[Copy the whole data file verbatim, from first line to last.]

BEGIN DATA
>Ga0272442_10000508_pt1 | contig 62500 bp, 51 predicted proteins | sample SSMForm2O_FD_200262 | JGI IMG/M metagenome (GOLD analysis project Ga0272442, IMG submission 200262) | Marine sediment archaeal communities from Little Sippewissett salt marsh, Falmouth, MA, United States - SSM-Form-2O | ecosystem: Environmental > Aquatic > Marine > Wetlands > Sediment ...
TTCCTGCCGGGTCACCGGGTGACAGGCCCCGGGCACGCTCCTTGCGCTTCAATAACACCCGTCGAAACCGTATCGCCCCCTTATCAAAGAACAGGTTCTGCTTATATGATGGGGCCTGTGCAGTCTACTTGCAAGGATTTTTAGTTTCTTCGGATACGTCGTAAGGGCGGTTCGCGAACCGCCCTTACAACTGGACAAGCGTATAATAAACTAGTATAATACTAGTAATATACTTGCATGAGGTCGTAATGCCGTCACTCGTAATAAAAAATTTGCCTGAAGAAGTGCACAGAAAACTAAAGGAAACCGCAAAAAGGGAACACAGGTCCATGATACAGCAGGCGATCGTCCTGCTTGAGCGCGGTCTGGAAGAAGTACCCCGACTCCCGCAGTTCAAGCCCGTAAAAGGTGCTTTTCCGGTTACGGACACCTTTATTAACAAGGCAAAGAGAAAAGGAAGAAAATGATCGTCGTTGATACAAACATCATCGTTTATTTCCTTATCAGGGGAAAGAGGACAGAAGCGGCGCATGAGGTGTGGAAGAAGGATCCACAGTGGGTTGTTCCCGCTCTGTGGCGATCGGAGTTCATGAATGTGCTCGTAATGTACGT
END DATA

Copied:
>Ga0272442_10000508_pt1 | contig 62500 bp, 51 predicted proteins | sample SSMForm2O_FD_200262 | JGI IMG/M metagenome (GOLD analysis project Ga0272442, IMG submission 200262) | Marine sediment archaeal communities from Little Sippewissett salt marsh, Falmouth, MA, United States - SSM-Form-2O | ecosystem: Environmental > Aquatic > Marine > Wetlands > Sediment ...
TTCCTGCCGGGTCACCGGGTGACAGGCCCCGGGCACGCTCCTTGCGCTTCAATAACACCCGTCGAAACCGTATCGCCCCCTTATCAAAGAACAGGTTCTGCTTATATGATGGGGCCTGTGCAGTCTACTTGCAAGGATTTTTAGTTTCTTCGGATACGTCGTAAGGGCGGTTCGCGAACCGCCCTTACAACTGGACAAGCGTATAATAAACTAGTATAATACTAGTAATATACTTGCATGAGGTCGTAATGCCGTCACTCGTAATAAAAAATTTGCCTGAAGAAGTGCACAGAAAACTAAAGGAAACCGCAAAAAGGGAACACAGGTCCATGATACAGCAGGCGATCGTCCTGCTTGAGCGCGGTCTGGAAGAAGTACCCCGACTCCCGCAGTTCAAGCCCGTAAAAGGTGCTTTTCCGGTTACGGACACCTTTATTAACAAGGCAAAGAGAAAAGGAAGAAAATGATCGTCGTTGATACAAACATCATCGTTTATTTCCTTATCAGGGGAAAGAGGACAGAAGCGGCGCATGAGGTGTGGAAGAAGGATCCACAGTGGGTTGTTCCCGCTCTGTGGCGATCGGAGTTCATGAATGTGCTCGTAATGTACGT